At the beginning of this month, I put some books on hold at my library. I assumed that these books would be ready in a few weeks because right away they were marked "in transit" to my library. Of course, we know that's not the case, evidenced by my experience last Friday when the book I planned to use wasn't ready and I was left without a book to teach. I recognize my own responsibility in this kerfuffle. Unfortunately, I was getting closer and closer to another deadline for another book. I needed a copy of The Book Thief by tomorrow (Wednesday, June 22) for my tutoring session in the afternoon. The girl I tutor has to read it over the summer, so we decided to work on it together. But the book wasn't there. I had looked in my school's library a couple of times, but the librarian had boxed up a lot of books for the summer. Today, after scrounging through other teachers' rooms looking for the book, I decided to take one last look. Lo and behold, I finally found the book. ELATION! JOY! CELEBRATION! I returned to my room, relieved, and checked my email, getting myself ready for the day. Ah! A message from the Chicago Public Library! A book is ready for me! Click. Heart drops. It's The Book Thief. Ugh.
So the moral of this story, my friends, is there is not moral. And this Universe works in mysterious and sometimes poorly timed ways. And to plan ahead.
Today we'll talk about solving problems, and I may or may not tell this story to the students. I may show them how sometimes what you think is a problem is not a problem if you just wait. And sometimes the waiting is what makes it a problem. I don't know. I'm not sure I want to sully their minds with the nature of adulthood.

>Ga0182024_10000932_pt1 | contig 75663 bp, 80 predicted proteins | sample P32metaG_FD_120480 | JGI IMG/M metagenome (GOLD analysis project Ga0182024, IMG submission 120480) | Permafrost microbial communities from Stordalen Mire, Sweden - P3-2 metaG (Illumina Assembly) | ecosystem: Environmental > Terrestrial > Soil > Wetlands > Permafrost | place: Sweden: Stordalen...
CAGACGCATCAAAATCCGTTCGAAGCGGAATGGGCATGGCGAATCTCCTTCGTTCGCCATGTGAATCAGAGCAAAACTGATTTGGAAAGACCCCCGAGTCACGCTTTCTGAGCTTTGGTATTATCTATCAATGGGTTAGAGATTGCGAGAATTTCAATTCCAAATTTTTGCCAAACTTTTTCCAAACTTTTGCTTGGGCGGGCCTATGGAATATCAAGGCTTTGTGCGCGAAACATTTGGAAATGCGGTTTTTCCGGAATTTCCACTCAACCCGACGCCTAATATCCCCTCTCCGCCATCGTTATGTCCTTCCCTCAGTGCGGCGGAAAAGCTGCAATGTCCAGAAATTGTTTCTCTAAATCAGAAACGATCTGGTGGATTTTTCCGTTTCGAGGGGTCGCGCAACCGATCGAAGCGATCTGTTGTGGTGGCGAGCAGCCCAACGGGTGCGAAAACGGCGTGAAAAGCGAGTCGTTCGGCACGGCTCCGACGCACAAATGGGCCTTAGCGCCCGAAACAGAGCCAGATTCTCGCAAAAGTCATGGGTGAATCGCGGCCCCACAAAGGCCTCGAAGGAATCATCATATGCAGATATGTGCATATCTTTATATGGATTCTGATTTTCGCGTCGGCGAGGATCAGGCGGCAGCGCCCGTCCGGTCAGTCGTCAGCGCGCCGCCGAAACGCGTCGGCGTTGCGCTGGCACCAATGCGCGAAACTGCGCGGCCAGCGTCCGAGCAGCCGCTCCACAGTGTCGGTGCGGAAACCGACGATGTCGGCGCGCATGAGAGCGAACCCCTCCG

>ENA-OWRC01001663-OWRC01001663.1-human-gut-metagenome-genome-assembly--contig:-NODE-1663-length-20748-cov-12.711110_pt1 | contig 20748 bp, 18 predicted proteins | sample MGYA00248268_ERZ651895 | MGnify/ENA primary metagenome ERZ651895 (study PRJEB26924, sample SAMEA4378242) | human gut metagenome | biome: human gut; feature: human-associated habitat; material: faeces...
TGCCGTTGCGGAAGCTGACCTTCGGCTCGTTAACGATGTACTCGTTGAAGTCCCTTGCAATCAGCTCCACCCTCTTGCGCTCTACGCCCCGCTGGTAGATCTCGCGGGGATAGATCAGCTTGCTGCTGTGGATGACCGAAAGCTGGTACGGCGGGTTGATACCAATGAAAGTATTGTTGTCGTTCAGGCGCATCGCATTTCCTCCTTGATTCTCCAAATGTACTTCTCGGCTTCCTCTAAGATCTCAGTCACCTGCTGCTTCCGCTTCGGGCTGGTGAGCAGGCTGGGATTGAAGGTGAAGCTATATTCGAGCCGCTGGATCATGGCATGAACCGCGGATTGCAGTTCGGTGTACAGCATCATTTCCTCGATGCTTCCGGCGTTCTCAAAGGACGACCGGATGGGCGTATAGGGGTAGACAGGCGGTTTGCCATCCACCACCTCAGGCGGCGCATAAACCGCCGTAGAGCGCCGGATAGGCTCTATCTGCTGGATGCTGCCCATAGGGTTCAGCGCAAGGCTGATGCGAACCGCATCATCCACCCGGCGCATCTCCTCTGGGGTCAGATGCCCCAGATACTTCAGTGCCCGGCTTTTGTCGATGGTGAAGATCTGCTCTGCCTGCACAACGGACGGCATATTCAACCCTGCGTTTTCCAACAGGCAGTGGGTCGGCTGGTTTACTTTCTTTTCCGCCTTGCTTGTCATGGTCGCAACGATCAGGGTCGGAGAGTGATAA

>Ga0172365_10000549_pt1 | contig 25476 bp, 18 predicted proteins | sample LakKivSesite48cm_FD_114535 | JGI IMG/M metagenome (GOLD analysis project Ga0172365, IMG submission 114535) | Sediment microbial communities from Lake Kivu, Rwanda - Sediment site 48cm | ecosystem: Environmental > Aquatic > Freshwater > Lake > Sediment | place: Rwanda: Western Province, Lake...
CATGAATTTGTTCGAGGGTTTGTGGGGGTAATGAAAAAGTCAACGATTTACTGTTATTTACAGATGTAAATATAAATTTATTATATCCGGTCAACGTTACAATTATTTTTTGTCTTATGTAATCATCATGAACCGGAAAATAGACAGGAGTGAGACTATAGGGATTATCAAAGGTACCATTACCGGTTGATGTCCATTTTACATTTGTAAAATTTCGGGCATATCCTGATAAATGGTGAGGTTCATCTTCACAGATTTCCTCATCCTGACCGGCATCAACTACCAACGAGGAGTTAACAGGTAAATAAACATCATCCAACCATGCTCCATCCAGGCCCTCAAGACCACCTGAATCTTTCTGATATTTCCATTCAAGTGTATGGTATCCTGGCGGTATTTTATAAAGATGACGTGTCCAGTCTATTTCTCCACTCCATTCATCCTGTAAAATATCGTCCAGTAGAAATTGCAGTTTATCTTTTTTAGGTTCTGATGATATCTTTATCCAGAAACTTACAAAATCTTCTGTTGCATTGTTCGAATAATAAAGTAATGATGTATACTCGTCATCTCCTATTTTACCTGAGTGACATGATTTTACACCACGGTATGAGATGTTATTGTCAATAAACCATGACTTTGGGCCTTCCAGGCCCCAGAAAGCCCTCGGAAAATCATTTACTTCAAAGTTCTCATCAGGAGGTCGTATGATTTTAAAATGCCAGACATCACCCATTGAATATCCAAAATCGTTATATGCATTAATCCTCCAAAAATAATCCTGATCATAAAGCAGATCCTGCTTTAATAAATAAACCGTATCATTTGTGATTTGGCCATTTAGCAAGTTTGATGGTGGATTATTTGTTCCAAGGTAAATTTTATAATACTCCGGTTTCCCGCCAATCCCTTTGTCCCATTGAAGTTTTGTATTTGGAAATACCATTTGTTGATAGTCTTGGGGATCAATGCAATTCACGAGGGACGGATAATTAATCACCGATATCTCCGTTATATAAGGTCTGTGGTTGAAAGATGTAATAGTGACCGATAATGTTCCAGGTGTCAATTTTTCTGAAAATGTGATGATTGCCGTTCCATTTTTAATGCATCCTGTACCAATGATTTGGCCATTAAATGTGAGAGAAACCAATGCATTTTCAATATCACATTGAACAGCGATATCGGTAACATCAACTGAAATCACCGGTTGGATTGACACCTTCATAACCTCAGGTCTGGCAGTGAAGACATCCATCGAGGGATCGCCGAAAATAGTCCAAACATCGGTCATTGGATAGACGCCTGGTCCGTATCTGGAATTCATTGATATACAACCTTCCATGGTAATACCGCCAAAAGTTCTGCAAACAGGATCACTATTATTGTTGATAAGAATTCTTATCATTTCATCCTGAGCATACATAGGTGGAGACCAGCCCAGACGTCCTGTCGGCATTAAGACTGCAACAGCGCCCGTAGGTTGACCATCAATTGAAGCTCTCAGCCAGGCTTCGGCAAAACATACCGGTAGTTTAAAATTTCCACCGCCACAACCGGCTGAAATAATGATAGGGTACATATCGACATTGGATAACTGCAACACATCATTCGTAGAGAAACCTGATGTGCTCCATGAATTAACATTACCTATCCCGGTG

Writer's Workshop: Today we're reading another grammar-ish focused book. This book is all about an exclamation point that tries to figure out where he belongs. The students wrote five sentences this morning in their journals (2 with exclamation marks, 2 with question marks, and one with a period). When we shared them, I made the students read them with inflection. I want them to notice how punctuation affects their writing. The book we're reading is called !. Technically, it's called Exclamation Mark, but the cover is just an exclamation mark. A CUTE exclamation mark.
I'm very excited to brag on a couple of students' work on a "sequel" to a book we read last week, The Dark. These students worked to create a follow up story called The Dark is Afraid of the Dark. They are using the style of writing and illustrations to make their own story about Lazlo helping his friend, The Dark. I love their creativity and focus in making this happen. They were kind enough to share it with our class so far. I'm so pleased!
Reader's Workshop: Today we'll be reading the book we were supposed to read yesterday that caused me to make a mistake which eventually led to a perfect lesson in mistake making. Today we'll read about a girl who wants everything to be perfect but it isn't so she gets frustrated. Yesterday's book was an anti-biography and today's is a BIOGRAPHY. FOR SURE. I have grand ambitions that often turn out less impressive or not the way I'd like. Or I try to take on too much and get overwhelmed. Me and this story are buddies. I will use my example from Morning Message about this very blog in order to show students how I connect with the story, but let me tell you, I have plenty of examples, some of them involving something so simple as making breakfast. I am fragile.
What Miss Bolte is Reading: I left American Gods at home today on purpose. I decided I wanted to read some more of the vocabulary book I started reading the first week. It's good information and I have a good feeling that when summer school ends, I'm going to be very unhappy about reading a professional book in my hammock. Perhaps I should set a summer school deadline for this book so I'm not in that predicament!